Dezeen Magazine

It was designed for siersema

Beyond Space drapes one kilometre of fabric across Amsterdam office

Design studio Beyond Space has created an office interior in Amsterdam that doubles as a showroom using rippling laser-cut fabric to form cave-like spaces for working.

Created for Siersema Interieur, a studio that specialises in fabrics, Beyond Space looked to the nearby IJ-river to inform the design of the office in the Netherlands.

Siersema office was covered in rippling fabric
Top: the interior was blanketed in fabric. Above: fabric has an ocean hue

The studio used one kilometre of semi-sheer fabric across the interior to create curtains with a rippling effect that mimics the movement of water.

Layers of fabric in a pale blue-green hue are hung vertically and draped from the room's high ceiling.

Fabric was spaced evenly apart at the siersema office
The floor has a grey tone

Six spaces are formed out of the multiple layers of fabric, including a collection of workspaces and meeting rooms organised around the edge of the space in order to maximise natural daylight.

The semi-sheer polyester was laser-cut at different lengths and shapes to prevent any potential fraying.

Openings and archways connect the workspaces, and the curtains are cut short around communal areas and left longer in more private zones.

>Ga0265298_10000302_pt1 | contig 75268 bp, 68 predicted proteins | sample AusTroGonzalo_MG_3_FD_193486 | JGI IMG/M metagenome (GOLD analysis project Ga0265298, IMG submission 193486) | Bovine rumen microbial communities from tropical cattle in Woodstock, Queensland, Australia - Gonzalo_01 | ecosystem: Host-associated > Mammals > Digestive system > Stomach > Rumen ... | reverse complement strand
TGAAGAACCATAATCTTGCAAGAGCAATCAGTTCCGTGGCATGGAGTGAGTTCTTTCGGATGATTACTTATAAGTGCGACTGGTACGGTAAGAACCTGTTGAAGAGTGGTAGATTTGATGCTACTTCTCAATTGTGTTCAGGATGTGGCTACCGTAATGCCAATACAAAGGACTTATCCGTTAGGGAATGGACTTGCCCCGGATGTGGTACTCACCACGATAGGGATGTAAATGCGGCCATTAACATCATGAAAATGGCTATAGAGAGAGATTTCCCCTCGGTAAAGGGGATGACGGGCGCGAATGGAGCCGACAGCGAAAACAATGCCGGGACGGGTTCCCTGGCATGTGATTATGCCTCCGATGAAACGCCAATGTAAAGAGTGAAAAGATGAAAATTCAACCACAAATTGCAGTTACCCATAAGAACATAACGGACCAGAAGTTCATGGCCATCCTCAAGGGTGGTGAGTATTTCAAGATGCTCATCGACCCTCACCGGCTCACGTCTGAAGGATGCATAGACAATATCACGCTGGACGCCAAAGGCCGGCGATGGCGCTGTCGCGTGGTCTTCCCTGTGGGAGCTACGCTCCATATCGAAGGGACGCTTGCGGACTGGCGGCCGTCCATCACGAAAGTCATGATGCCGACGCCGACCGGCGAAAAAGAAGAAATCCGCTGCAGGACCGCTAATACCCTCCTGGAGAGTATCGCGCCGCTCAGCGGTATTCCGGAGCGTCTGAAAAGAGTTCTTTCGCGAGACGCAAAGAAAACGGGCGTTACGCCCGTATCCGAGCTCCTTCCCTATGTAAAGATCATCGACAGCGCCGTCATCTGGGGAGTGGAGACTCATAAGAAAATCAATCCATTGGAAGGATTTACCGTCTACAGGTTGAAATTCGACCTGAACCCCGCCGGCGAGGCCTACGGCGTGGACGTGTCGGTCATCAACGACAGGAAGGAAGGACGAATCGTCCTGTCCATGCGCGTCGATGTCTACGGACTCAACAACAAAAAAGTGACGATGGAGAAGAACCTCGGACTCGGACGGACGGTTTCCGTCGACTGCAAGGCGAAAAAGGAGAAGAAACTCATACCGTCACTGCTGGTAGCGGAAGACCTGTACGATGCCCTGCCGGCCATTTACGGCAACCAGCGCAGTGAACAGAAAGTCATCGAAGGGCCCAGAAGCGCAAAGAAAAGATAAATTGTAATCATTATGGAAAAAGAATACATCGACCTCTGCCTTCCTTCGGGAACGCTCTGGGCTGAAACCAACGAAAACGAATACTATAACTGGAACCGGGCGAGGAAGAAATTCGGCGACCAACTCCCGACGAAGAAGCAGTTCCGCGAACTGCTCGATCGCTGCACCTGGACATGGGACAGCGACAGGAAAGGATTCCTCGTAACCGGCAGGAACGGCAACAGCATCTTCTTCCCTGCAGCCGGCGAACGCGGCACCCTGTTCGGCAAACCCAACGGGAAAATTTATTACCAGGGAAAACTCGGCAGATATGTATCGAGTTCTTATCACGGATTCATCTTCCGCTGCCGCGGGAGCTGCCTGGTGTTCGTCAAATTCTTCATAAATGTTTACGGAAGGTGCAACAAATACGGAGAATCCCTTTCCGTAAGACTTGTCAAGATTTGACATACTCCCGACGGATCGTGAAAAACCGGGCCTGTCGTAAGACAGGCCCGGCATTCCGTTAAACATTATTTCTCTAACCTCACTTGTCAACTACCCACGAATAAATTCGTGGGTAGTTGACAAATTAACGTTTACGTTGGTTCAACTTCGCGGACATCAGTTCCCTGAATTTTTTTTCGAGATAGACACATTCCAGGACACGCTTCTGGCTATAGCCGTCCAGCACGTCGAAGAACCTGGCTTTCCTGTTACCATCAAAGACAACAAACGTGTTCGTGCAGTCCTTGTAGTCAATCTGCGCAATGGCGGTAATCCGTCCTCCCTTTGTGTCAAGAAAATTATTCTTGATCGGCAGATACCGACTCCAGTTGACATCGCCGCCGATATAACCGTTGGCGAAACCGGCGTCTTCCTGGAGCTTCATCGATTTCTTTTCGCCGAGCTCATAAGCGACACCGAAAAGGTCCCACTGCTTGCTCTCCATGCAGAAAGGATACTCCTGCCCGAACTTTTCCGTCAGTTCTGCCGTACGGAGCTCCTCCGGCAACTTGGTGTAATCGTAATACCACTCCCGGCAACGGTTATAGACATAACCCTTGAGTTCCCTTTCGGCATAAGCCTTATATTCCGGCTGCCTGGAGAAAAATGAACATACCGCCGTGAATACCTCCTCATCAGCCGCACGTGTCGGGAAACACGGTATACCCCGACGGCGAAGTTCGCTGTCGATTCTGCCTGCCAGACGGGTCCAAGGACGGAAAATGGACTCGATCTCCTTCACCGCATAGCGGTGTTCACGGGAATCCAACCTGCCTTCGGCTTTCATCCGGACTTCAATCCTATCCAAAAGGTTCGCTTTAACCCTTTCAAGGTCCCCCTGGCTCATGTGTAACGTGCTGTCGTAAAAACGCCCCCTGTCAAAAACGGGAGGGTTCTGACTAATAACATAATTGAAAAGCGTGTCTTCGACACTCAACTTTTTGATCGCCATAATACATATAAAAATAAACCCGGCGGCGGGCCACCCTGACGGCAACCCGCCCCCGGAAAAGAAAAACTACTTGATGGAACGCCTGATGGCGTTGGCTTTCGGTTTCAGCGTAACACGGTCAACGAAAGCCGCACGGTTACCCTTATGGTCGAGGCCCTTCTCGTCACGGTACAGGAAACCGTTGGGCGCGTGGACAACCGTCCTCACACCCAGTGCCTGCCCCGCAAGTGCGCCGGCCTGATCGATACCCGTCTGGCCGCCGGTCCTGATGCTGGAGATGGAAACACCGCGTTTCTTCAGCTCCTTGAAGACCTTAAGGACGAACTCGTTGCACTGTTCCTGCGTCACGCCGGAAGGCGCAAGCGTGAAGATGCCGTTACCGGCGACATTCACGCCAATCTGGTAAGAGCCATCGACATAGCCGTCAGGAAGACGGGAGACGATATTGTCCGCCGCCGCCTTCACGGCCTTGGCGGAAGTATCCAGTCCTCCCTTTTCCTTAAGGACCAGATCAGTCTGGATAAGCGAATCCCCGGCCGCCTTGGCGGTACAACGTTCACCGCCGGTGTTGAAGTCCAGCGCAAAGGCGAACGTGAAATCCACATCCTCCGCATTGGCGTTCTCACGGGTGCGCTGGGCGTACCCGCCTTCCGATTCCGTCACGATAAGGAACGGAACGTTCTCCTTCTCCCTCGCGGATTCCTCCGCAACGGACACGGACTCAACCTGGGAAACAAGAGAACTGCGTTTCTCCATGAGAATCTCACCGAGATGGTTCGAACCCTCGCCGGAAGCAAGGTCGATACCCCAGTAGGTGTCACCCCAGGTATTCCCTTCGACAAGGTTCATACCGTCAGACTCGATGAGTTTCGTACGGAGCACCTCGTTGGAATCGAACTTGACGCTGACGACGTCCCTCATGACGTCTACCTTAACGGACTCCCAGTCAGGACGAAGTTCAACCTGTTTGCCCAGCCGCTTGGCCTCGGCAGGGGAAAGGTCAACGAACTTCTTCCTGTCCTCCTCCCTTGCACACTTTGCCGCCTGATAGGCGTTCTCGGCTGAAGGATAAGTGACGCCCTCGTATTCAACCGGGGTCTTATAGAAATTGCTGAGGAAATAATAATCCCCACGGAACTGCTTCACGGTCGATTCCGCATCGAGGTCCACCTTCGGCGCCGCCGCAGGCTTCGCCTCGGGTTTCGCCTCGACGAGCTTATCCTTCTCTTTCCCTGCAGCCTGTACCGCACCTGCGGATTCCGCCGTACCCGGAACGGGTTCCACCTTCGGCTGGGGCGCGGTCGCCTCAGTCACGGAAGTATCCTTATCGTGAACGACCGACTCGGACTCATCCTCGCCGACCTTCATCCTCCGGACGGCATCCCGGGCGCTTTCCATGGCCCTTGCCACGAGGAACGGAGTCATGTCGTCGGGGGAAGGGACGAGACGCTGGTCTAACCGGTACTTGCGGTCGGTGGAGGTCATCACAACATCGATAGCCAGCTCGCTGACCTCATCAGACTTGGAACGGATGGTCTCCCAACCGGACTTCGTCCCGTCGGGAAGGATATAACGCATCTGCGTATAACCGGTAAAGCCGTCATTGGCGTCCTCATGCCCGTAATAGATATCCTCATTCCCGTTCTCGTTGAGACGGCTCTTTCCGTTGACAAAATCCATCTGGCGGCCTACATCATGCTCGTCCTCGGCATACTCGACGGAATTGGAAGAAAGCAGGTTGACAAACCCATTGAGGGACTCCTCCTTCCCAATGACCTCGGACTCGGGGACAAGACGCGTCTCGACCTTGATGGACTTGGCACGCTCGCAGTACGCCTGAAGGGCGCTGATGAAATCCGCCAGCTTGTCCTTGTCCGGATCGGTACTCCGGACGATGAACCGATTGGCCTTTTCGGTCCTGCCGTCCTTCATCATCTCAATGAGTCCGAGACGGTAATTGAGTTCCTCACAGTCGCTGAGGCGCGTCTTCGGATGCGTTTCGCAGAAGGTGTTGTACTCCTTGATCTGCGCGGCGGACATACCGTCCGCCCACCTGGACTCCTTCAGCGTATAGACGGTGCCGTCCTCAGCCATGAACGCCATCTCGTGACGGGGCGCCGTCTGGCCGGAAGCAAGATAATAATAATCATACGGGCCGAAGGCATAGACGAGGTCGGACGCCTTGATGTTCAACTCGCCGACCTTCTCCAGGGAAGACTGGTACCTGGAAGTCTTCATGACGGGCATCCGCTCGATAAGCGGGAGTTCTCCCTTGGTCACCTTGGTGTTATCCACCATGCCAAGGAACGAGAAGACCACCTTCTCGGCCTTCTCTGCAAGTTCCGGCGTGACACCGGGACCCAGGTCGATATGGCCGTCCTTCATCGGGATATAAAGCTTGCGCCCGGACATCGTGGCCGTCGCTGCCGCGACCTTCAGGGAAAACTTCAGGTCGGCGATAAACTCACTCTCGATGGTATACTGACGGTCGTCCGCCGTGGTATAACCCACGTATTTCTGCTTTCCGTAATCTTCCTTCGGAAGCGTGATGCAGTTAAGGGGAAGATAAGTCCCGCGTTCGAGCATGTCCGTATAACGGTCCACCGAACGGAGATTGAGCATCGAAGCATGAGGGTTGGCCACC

Fabric has a transparency to it
Work spaces work organised along the edges of the office

The fabric was fitted with chord-weights in places to create the desired ripple effect.

"We made dozens of designs to get the proportion between closed and open space exactly right," Beyond Space founders Remi Versteeg and Stijn de Weerdtold Dezeen.

"The rooms had to feel spacious but also like they were carved out of the space, so either too big or too small didn't work."

The sheerness of the polyester allows light to softly filter into the office and create different layers of transparency.

As each curtain is evenly spaced apart, the arrangement provides areas with privacy when viewed from the front and glimpses out to the water and adjoining spaces when viewed from the side.

The kitchen at siersema office has an open plan design
The fabric was cut short above shared spaces

"Viewed from the front, it lets through light and adds various layers of transparency," said the architects.

"Viewed from the side, it allows for views towards the water in between the curtains, which have space between them."

"The colour of the curtain is light enough to avoid grabbing all the attention, but adds a subtle hue to the space which is reminiscent of water or ice."

siersema office has floor to ceiling windows
A kitchen was organised at the centre of the space

A kitchen sits at the centre of the office, complete with a kitchen island and high stools. Pendant lights and pot plants decorate the space.

"The kitchen and storage are located in the middle since people spent less time there during the day," they said.

"In the evening, things turn around, and the kitchen transforms into the cosiest place of the office."

Tables are framed by arched fabrics
Workspaces have views out through large windows

Elsewhere in Amsterdam, the studio created a flexible workspace for a security company using a colourful grid system.

More interesting offices in the city include colourful onyx bars across a hybrid office, store and cafe designed by Anne Claus Interiors for a media company.

The photography is by Peter Tijhuis.

More images

The kitchen has a wood finish
Fabric was draped in a ripple formation
Glass doors provide privacy
space between curtains provide views across the office
The fabric has a transparency
It was laser cut